Helsinki Airport’s ambitious marketing campaign that Jing Travel previously reported on has reached its conclusion. In the campaign, Chinese actor and key opinion leader (KOL), Ryan Zhu (朱晓辉) spent 30 days in Helsinki Airport to demonstrate airport facilities, entertainment options, and positioning Helsinki Airport as an ideal layover destination for travel between China and Europe. Zhu lived in an 86-square-foot wooden cabin inside the airport, with the campaign promoted as a “mix of a reality show and a game show” developed in collaboration with Survivor co-inventor Gary Carter.
While the initial announcement drew significant international media attention, the campaign—titled #LIFEINHEL—only saw mixed results throughout its duration. Notably, the campaign failed to go viral in China’s crowded social media space—underlining the difficulty companies face in generating “organic” marketing buzz in China.
Perhaps to the organizers’ surprise, the campaign seemed to gain more traction outside China it did in its KOL’s home country. While employing a Chinese KOL may seem like a great way to make a splash in China’s online communities, #LIFEINHEL clearly illustrates that this may be a lot more difficult than it seems.
And while it’s difficult to narrow down the exact reasons to why the campaign didn’t perform better in China, you can speculate that the Truman Show meets The Terminal is a concept quite foreign to a Chinese audience not well-versed with older Western cult classics. Of course, Chinese KOLs are also notoriously expensive with the cost of a single KOL Weibo post sometimes costing 1 million yuan ($151,000). Needless to say, hiring an A-list KOL for a 24-hour, 30-day job comes at an incredibly high cost—leaving Helsinki Airport only able to hire a KOL with a limited following in China.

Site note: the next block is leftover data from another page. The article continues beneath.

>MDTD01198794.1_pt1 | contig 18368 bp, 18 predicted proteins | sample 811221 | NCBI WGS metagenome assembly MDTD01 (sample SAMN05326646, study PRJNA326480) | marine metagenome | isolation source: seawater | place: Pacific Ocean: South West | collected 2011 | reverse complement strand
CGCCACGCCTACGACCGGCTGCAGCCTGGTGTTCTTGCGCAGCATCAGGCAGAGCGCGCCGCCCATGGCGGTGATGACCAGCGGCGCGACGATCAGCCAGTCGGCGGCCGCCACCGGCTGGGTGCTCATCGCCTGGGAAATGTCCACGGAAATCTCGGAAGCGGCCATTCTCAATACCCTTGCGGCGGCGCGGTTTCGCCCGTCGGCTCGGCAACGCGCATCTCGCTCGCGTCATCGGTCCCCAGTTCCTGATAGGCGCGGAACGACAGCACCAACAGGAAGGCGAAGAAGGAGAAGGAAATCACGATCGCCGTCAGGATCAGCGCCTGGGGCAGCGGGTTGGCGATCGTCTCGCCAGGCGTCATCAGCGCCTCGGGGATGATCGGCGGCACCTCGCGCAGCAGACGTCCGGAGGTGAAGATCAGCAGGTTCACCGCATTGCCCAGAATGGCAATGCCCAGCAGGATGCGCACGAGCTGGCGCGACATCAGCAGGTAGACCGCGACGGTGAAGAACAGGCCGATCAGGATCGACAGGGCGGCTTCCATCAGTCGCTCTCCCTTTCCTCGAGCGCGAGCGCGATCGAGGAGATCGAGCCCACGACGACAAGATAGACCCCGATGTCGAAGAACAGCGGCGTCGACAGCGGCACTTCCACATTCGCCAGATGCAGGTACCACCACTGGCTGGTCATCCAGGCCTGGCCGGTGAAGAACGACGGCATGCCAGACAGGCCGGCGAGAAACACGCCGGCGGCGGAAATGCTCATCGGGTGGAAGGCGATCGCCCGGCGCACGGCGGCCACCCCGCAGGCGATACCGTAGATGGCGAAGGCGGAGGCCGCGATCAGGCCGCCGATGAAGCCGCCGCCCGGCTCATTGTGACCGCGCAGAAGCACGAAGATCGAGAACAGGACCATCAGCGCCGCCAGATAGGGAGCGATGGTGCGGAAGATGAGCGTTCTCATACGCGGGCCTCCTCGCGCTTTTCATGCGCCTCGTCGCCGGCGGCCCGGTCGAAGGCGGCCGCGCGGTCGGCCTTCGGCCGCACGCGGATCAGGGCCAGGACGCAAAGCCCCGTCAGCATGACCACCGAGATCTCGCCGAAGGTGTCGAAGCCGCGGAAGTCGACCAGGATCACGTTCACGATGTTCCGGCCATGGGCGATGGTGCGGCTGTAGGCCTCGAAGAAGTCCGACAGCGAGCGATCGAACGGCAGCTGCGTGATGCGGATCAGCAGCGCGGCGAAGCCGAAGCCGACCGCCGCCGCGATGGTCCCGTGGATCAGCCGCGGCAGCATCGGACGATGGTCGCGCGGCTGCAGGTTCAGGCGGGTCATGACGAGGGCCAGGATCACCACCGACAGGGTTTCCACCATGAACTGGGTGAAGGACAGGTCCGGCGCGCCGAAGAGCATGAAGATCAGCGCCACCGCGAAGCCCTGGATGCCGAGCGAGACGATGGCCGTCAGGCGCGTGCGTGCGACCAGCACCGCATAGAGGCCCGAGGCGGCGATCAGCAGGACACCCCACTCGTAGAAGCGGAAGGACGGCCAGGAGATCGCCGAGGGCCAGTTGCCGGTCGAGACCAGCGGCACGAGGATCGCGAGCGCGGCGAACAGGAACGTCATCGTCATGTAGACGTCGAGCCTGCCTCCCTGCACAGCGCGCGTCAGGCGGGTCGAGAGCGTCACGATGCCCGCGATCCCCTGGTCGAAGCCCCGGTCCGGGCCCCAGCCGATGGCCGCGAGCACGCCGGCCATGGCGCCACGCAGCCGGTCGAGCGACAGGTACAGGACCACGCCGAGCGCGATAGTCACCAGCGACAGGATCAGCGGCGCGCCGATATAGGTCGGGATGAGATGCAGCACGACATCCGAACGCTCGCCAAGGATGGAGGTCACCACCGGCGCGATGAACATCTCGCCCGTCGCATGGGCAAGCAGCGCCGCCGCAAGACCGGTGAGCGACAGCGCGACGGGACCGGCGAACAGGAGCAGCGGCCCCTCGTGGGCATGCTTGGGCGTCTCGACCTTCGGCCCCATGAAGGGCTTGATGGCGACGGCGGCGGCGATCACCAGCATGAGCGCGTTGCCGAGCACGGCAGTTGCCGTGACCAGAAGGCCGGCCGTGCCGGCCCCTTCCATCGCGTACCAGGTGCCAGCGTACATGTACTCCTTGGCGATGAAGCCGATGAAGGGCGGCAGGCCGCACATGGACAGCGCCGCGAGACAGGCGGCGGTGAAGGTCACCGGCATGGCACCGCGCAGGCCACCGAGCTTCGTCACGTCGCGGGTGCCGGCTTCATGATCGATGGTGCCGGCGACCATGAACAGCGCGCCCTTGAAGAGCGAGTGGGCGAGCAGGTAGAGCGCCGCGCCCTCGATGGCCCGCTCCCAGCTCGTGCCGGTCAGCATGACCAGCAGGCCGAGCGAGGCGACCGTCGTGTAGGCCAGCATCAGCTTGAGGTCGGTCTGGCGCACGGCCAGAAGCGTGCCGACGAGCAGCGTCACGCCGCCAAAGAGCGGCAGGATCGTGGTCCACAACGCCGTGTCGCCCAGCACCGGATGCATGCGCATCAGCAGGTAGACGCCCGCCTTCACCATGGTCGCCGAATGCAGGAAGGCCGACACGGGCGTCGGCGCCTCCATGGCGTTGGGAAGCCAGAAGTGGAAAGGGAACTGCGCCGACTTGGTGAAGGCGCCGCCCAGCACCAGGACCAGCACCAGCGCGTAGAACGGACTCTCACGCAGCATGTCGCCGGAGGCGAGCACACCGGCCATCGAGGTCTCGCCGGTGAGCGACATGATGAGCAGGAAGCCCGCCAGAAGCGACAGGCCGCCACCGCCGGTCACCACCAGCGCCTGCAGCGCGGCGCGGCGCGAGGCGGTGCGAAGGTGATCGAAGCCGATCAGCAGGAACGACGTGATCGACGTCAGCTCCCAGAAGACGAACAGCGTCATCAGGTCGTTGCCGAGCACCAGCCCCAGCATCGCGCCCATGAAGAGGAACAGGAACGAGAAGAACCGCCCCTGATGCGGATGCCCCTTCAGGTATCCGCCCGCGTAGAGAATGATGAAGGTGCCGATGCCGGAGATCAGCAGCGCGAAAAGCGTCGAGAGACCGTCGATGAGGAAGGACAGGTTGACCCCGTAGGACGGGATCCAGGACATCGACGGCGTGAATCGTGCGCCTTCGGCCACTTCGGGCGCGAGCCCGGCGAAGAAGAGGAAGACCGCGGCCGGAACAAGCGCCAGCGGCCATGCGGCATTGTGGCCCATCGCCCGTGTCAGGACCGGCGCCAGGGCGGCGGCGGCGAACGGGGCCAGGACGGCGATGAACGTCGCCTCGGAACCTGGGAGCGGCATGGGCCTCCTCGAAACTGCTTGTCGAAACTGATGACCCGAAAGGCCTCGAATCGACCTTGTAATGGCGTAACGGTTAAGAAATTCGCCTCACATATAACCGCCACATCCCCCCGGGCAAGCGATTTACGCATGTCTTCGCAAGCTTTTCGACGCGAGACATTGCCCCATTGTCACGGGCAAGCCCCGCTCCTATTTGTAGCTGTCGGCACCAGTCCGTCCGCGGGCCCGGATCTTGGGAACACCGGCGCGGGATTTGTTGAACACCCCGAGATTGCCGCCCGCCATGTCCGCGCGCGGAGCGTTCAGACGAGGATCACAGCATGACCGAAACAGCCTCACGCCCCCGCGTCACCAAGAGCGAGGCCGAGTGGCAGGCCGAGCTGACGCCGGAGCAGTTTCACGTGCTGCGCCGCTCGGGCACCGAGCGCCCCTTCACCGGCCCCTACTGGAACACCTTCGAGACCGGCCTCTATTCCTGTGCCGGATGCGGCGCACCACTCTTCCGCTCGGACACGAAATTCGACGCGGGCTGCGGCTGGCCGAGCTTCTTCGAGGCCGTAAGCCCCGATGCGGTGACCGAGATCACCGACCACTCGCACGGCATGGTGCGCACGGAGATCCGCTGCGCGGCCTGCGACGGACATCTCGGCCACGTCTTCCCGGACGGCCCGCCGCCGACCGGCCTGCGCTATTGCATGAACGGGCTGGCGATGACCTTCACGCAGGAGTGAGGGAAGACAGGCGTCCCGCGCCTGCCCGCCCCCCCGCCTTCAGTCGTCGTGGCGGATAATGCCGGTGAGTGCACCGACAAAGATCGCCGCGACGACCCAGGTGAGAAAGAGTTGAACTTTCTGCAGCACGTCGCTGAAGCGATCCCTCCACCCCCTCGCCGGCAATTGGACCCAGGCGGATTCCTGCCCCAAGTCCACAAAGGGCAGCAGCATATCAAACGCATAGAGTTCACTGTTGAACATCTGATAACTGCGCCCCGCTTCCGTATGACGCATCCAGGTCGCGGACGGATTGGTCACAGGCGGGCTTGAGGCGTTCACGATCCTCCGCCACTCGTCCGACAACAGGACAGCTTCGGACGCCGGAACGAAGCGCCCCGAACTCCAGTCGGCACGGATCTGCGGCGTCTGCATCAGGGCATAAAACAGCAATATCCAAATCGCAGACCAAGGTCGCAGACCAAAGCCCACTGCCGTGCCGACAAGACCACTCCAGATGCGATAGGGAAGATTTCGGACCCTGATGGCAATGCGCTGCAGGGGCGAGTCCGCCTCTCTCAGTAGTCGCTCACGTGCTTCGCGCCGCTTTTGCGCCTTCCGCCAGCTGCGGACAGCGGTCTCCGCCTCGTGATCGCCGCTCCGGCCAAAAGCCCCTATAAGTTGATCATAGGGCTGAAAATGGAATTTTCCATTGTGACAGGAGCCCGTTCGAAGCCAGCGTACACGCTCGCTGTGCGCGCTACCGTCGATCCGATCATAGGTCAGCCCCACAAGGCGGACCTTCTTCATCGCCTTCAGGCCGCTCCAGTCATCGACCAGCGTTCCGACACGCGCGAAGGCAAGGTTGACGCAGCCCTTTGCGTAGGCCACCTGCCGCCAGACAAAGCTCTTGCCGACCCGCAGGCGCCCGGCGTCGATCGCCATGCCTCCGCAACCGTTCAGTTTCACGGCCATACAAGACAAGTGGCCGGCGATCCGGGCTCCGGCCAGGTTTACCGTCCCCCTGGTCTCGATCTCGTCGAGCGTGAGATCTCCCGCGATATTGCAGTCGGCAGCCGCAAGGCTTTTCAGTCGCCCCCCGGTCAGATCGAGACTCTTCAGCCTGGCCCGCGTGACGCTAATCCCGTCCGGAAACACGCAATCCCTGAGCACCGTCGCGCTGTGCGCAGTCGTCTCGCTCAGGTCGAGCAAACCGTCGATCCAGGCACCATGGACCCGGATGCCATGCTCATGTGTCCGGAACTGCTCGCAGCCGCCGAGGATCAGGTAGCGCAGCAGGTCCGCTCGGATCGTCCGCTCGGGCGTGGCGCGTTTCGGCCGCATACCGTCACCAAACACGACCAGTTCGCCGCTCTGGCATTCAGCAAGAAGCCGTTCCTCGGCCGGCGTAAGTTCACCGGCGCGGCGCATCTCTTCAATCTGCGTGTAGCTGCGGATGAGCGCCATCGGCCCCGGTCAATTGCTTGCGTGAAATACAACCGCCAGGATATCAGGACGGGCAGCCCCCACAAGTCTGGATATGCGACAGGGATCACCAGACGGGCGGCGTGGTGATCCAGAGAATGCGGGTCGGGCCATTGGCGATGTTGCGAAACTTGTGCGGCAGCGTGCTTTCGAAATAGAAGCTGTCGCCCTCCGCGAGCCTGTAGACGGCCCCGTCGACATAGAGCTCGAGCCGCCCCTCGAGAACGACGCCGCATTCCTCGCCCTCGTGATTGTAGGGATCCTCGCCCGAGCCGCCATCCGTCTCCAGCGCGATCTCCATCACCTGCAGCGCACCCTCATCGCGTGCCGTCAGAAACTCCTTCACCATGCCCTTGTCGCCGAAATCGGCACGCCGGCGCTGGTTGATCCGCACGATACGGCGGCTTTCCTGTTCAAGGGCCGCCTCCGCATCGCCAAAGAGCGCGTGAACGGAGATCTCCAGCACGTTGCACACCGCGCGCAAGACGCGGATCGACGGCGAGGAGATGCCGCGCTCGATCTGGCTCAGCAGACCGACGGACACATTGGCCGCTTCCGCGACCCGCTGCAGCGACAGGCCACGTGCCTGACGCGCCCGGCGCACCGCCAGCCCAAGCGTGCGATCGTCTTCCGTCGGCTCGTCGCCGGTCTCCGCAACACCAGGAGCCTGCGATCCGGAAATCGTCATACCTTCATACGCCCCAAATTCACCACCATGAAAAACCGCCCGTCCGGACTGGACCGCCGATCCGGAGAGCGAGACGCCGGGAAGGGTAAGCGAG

Ideally, combining a lesser-known KOL with an innovative campaign would still generate impressive results—but that doesn’t seem to have happened in the case of #LIFEINHEL.
Helsinki Airport’s official Youku channel, where #LIFEINHEL episodes live, looks particularly lackluster in terms of performance. The most viewed campaign video had only received 30 views at the time of writing this piece, and a large proportion of campaign-related videos have less than a dozen views each. While not a success by any stretch of the imagination, even the Youtube channel performed better with view numbers between a few hundred to at least a few thousand per “episode.” In contrast, the campaign trailer has garnered over 500,000 views on Youtube.
Unfortunately, campaign performance on WeChat went much in the same way, and even Weibo where Zhu has a sizable following of over 180,000 fans, engagement ran low with around 100 likes per update Zhu posted about the campaign.
Interestingly, the Chinese side of the social media campaign seems to have been the most successful in live streaming. Zhu put up three #LIFEINHEL-related videos on Chinese live streaming platform Yizhibo, where the best-performing of the three videos received close to 65,000 heart reactions from viewers. The substantial discrepancy between campaign performance between the, outside China, relatively well-known Weibo and unknown Yizhibo illustrates China’s complicated and ever-changing online landscape.
Even though Youku (“the Chinese Youtube”) may seem like the obvious fit for Zhu’s video diaries from Helsinki Airport—this is the platform where the campaign had the worst performance of all.
Of course, even though the campaign may look like a failure judging by Chinese social media metrics, the material generated throughout the campaign can certainly be repurposed down the line. Even though it may not have set Chinese social media ablaze, the campaign helps Helsinki Airport set a strong narrative with the Chinese travel industry: it’s very serious about the Chinese market.
In the end, convincing Chinese airlines to increasingly leverage Helsinki Airport as a transit hub for Europe is probably much more critical to the airport’s future than impressing Chinese social media users. And to that extent, maybe the campaign was a successful venture after all.
辉 (輝) [huī]
- to shine upon